The other end of a black hole - with James Beacham

  • Am Vor 3 Monate

    The Royal InstitutionThe Royal Institution

    What would happen if you fell into a black hole? Join James Beacham, particle physicist at the Large Hadron Collider at CERN, as he explores what happens when the fabric of reality - physical or societal - gets twisted beyond recognition.

    Watch the Q&A with James here: de-film.com/v-video-Q37oEB4bNSI.html
    Subscribe for regular science videos: bit.ly/RiSubscRibe

    James Beacham searches for answers to the biggest open questions of physics using the largest experiment ever, the Large Hadron Collider at CERN. He hunts for dark matter, gravitons, quantum black holes, and dark photons as a member of the ATLAS collaboration, one of the teams that discovered the Higgs boson in 2012.

    In addition to his research, he is a frequent keynote speaker about science, innovation, the future of technology, and art at events and venues around the world, including the American Museum of Natural History, the Royal Institution, SXSW, and the BBC, as well as private events for companies and corporations, including KPMG, Bain, Dept Agency, and many others.

    This talk was recorded at the Royal Institution on 28 October 2021.

    1:11 What causes gravity?
    4:19 What is space?
    7:55 The flow and mobility of space causing black holes
    14:33 How do we know black holes really exist?
    19:58 How to make a black hole
    26:08 Could we be living in a giant black hole?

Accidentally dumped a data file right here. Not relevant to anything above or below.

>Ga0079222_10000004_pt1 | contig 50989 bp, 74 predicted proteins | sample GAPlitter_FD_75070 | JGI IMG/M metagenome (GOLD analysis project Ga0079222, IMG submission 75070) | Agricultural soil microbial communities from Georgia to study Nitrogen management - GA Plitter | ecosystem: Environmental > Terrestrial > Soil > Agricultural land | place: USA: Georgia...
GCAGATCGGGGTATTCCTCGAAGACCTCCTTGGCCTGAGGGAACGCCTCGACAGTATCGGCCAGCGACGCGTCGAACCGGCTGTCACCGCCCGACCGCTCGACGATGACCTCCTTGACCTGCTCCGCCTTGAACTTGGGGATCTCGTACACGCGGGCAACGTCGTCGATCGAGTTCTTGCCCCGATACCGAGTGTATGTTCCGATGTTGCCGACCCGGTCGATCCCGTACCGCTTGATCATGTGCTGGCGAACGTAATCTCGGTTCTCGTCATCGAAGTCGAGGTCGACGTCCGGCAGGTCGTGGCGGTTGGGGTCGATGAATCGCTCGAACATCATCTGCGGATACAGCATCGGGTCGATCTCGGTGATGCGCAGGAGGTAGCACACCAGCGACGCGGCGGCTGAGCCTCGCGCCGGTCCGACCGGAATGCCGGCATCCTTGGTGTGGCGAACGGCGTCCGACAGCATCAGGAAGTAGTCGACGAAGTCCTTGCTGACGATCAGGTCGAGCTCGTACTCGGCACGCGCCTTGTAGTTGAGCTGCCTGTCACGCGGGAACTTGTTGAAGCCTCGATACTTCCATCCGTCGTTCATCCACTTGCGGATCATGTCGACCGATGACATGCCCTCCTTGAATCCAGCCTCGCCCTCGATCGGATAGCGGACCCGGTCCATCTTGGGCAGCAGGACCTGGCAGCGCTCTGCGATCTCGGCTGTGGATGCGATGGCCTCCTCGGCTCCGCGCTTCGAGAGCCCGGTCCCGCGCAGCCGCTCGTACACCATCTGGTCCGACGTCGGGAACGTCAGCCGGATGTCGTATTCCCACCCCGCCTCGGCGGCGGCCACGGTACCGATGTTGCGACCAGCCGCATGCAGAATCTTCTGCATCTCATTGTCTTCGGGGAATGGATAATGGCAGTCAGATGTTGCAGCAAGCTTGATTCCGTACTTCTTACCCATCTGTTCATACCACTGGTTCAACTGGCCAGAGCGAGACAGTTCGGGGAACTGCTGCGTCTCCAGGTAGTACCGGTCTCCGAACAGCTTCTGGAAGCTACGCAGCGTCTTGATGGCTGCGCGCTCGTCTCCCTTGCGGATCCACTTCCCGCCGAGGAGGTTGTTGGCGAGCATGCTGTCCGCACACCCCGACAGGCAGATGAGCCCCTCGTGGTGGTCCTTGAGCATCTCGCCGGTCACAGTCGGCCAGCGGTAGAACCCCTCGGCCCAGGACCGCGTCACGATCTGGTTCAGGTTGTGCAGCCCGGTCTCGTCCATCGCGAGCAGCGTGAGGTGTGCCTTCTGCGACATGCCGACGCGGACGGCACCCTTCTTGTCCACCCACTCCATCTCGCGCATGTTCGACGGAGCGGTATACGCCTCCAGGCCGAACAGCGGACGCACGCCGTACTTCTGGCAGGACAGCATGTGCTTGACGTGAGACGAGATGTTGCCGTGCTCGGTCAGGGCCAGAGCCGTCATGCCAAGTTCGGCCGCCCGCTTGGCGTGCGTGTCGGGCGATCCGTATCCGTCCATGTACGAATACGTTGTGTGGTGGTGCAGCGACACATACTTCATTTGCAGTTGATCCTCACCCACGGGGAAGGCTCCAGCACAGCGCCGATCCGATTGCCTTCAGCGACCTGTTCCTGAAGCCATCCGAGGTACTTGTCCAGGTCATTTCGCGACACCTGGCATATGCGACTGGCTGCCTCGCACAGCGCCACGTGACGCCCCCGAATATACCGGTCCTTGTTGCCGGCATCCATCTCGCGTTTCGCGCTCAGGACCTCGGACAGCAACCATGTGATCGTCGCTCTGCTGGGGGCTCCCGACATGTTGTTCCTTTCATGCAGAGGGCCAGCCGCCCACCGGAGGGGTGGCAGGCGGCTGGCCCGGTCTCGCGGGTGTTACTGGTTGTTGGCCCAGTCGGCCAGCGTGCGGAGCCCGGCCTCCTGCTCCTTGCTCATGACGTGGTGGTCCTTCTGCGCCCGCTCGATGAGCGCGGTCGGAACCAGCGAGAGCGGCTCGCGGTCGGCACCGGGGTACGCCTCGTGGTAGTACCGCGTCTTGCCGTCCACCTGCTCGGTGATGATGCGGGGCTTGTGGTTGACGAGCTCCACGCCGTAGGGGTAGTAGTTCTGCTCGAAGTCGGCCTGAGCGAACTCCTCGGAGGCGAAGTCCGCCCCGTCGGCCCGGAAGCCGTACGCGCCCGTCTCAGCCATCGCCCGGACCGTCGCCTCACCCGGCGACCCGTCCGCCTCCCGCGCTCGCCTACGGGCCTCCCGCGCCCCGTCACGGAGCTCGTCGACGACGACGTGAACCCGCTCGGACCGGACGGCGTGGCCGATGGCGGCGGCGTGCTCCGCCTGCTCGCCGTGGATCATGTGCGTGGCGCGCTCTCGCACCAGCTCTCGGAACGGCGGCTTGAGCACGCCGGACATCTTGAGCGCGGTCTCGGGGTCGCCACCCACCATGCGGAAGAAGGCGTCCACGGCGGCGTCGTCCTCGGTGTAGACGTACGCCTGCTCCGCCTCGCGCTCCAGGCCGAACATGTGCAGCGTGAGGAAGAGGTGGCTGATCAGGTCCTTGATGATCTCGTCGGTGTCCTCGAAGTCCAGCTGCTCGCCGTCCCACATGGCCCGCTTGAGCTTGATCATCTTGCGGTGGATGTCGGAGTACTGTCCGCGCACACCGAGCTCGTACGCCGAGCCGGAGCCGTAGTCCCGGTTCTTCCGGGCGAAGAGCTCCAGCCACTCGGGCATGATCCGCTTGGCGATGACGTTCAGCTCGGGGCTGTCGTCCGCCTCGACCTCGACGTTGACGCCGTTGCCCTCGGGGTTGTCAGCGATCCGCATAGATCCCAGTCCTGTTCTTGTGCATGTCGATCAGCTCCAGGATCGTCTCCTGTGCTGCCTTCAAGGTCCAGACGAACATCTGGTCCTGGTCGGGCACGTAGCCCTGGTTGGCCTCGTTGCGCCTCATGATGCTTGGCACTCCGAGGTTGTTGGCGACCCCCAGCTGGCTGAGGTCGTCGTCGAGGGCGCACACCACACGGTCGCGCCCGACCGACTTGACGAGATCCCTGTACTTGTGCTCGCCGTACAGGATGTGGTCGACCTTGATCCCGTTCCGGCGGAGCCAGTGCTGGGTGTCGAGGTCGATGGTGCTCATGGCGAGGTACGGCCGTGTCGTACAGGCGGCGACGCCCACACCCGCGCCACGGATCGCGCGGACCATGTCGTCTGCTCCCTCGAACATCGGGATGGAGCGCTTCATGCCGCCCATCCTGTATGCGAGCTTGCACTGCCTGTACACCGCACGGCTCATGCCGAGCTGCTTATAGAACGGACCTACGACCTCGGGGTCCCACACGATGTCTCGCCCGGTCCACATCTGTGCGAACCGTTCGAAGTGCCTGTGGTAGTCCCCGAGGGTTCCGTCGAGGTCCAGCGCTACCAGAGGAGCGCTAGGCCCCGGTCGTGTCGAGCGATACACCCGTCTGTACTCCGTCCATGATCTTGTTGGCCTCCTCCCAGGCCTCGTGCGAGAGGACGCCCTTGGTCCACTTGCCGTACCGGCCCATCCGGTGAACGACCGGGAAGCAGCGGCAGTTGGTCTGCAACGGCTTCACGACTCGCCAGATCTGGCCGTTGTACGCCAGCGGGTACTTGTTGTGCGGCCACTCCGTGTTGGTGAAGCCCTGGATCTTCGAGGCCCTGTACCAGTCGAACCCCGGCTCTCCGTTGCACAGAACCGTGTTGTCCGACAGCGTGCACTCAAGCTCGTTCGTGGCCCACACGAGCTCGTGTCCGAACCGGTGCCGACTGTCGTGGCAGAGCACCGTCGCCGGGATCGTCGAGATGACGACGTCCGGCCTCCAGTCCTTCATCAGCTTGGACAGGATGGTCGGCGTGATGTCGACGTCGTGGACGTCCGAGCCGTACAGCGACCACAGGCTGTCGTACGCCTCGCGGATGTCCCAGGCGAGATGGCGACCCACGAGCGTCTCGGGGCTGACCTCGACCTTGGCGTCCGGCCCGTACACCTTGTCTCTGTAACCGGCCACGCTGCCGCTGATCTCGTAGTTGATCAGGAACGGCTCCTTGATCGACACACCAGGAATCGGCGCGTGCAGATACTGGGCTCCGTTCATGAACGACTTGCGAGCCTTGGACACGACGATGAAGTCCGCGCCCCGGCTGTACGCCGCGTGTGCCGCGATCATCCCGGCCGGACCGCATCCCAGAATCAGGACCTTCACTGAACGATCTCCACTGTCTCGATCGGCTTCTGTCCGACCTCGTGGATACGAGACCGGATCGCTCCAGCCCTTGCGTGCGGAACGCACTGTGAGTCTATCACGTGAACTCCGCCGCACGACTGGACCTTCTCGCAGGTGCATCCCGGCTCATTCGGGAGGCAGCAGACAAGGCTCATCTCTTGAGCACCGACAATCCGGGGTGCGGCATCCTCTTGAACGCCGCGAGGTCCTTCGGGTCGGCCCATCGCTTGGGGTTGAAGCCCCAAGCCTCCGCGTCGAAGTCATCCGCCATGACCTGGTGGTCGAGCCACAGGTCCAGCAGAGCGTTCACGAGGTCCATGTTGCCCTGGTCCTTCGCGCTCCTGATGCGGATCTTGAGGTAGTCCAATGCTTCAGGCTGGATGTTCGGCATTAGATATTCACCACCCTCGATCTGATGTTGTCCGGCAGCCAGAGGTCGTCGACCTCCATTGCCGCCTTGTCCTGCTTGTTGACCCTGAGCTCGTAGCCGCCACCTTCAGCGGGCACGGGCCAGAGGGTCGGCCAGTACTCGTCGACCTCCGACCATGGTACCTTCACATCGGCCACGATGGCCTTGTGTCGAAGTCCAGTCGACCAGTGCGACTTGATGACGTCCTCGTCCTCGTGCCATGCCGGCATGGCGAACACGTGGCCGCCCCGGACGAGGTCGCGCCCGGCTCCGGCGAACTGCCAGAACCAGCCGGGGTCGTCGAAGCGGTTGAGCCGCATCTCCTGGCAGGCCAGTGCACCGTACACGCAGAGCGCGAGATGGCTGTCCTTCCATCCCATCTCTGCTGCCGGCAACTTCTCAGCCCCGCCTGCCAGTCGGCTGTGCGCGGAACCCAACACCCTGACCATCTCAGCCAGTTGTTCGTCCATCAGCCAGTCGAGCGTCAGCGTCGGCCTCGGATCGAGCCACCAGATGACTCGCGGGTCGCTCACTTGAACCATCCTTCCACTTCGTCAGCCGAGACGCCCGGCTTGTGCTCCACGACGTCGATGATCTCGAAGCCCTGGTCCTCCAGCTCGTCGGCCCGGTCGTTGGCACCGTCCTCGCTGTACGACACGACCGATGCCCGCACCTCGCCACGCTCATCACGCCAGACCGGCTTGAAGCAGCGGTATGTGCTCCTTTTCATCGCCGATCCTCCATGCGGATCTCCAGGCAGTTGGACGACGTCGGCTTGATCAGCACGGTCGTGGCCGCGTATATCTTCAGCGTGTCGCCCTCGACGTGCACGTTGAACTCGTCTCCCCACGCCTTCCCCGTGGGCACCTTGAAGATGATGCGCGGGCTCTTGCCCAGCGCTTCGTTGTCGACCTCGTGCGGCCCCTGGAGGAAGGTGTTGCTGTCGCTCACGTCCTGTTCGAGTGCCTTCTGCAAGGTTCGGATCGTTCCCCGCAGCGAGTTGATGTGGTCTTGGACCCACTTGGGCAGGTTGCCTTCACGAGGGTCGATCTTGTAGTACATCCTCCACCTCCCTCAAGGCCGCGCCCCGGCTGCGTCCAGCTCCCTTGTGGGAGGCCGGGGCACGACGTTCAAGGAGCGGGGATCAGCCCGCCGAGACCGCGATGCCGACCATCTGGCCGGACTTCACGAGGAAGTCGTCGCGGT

31:26 The universe-in-a-black-hole idea
    36:44 Why the large hadron collider could only make a miniature black hole
    45:04 Building a big bang machine in space
    47:25 Journey into a black hole
    52:41 Our societal black hole

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tobeornottobe
tobeornottobe

The lecture was very interesting and full of brilliant ideas,

A. A.
A. A.

I love the way some of these present day physicists are incredibly good presenters, and explain it so well to us laypeople

Adam Sliger
Adam Sliger

this was a very interesting presentation. So many questions that still have no answer . Dr. James is amazing. I'm just now getting into the science of our universe. Every video I watch and every book I read it leaves me wanting more and more every time!

Dr10Jeeps
Dr10Jeeps

Another home run by the RI! Thank you Dr. Beacham for a fascinating and powerful lecture.

Nick T.
Nick T.

This guy is fantastic at making big concepts very understandable.

Eyemazed
Eyemazed

What happens to entangled electrons if we send one of them into event horizon and we change the spin of the other one outside the black hole. Does the spin of the "black hole electron" change? Does quantum entanglement work even in this scenario?

Steven Coyle
Steven Coyle

This guy is one more acid trip away from going full mad scientist. I like him.

Curt Daniels
Curt Daniels

wow... just wow man...totally in awe.. I feel fascinated like the first time I learned about black holes... I feel like I understand so many details I had trouble understanding before I watched this video... well done sir. I'm feeling inspired to learn more... thank you for that

Vinka Zoric
Vinka Zoric